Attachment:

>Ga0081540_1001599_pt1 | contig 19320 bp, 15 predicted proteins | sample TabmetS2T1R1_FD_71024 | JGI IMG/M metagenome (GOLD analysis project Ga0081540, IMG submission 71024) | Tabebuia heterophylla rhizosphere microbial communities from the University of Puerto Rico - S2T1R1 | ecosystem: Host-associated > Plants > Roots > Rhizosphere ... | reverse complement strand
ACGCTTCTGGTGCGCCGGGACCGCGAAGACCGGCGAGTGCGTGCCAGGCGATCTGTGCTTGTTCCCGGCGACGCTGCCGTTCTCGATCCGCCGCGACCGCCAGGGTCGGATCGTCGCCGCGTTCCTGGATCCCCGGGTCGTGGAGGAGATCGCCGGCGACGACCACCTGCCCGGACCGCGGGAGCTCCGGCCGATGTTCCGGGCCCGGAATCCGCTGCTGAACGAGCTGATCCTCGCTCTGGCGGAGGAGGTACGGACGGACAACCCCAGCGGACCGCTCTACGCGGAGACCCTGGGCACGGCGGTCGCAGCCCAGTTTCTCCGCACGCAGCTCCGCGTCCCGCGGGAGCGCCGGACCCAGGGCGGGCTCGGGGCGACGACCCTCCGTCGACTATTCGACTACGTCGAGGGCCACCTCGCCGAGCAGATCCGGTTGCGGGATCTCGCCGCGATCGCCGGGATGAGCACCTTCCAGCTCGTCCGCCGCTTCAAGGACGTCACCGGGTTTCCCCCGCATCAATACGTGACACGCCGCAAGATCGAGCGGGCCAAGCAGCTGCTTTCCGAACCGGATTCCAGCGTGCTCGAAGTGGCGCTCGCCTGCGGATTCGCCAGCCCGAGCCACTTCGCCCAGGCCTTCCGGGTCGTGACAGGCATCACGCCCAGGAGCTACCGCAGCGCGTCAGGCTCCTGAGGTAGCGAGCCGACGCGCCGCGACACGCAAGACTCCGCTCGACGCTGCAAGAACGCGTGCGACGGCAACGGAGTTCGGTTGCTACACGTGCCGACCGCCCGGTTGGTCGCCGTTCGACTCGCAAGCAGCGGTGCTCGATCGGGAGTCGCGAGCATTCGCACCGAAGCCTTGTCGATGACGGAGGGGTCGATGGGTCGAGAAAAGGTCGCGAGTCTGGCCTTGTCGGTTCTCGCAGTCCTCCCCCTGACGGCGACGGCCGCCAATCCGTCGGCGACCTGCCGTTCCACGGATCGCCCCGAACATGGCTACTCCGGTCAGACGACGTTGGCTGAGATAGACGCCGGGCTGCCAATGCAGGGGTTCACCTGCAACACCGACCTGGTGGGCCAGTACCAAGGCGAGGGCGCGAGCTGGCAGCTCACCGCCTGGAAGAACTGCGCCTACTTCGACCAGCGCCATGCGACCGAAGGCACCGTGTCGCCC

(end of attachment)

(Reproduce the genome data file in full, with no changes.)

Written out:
>Ga0081540_1001599_pt1 | contig 19320 bp, 15 predicted proteins | sample TabmetS2T1R1_FD_71024 | JGI IMG/M metagenome (GOLD analysis project Ga0081540, IMG submission 71024) | Tabebuia heterophylla rhizosphere microbial communities from the University of Puerto Rico - S2T1R1 | ecosystem: Host-associated > Plants > Roots > Rhizosphere ... | reverse complement strand
ACGCTTCTGGTGCGCCGGGACCGCGAAGACCGGCGAGTGCGTGCCAGGCGATCTGTGCTTGTTCCCGGCGACGCTGCCGTTCTCGATCCGCCGCGACCGCCAGGGTCGGATCGTCGCCGCGTTCCTGGATCCCCGGGTCGTGGAGGAGATCGCCGGCGACGACCACCTGCCCGGACCGCGGGAGCTCCGGCCGATGTTCCGGGCCCGGAATCCGCTGCTGAACGAGCTGATCCTCGCTCTGGCGGAGGAGGTACGGACGGACAACCCCAGCGGACCGCTCTACGCGGAGACCCTGGGCACGGCGGTCGCAGCCCAGTTTCTCCGCACGCAGCTCCGCGTCCCGCGGGAGCGCCGGACCCAGGGCGGGCTCGGGGCGACGACCCTCCGTCGACTATTCGACTACGTCGAGGGCCACCTCGCCGAGCAGATCCGGTTGCGGGATCTCGCCGCGATCGCCGGGATGAGCACCTTCCAGCTCGTCCGCCGCTTCAAGGACGTCACCGGGTTTCCCCCGCATCAATACGTGACACGCCGCAAGATCGAGCGGGCCAAGCAGCTGCTTTCCGAACCGGATTCCAGCGTGCTCGAAGTGGCGCTCGCCTGCGGATTCGCCAGCCCGAGCCACTTCGCCCAGGCCTTCCGGGTCGTGACAGGCATCACGCCCAGGAGCTACCGCAGCGCGTCAGGCTCCTGAGGTAGCGAGCCGACGCGCCGCGACACGCAAGACTCCGCTCGACGCTGCAAGAACGCGTGCGACGGCAACGGAGTTCGGTTGCTACACGTGCCGACCGCCCGGTTGGTCGCCGTTCGACTCGCAAGCAGCGGTGCTCGATCGGGAGTCGCGAGCATTCGCACCGAAGCCTTGTCGATGACGGAGGGGTCGATGGGTCGAGAAAAGGTCGCGAGTCTGGCCTTGTCGGTTCTCGCAGTCCTCCCCCTGACGGCGACGGCCGCCAATCCGTCGGCGACCTGCCGTTCCACGGATCGCCCCGAACATGGCTACTCCGGTCAGACGACGTTGGCTGAGATAGACGCCGGGCTGCCAATGCAGGGGTTCACCTGCAACACCGACCTGGTGGGCCAGTACCAAGGCGAGGGCGCGAGCTGGCAGCTCACCGCCTGGAAGAACTGCGCCTACTTCGACCAGCGCCATGCGACCGAAGGCACCGTGTCGCCC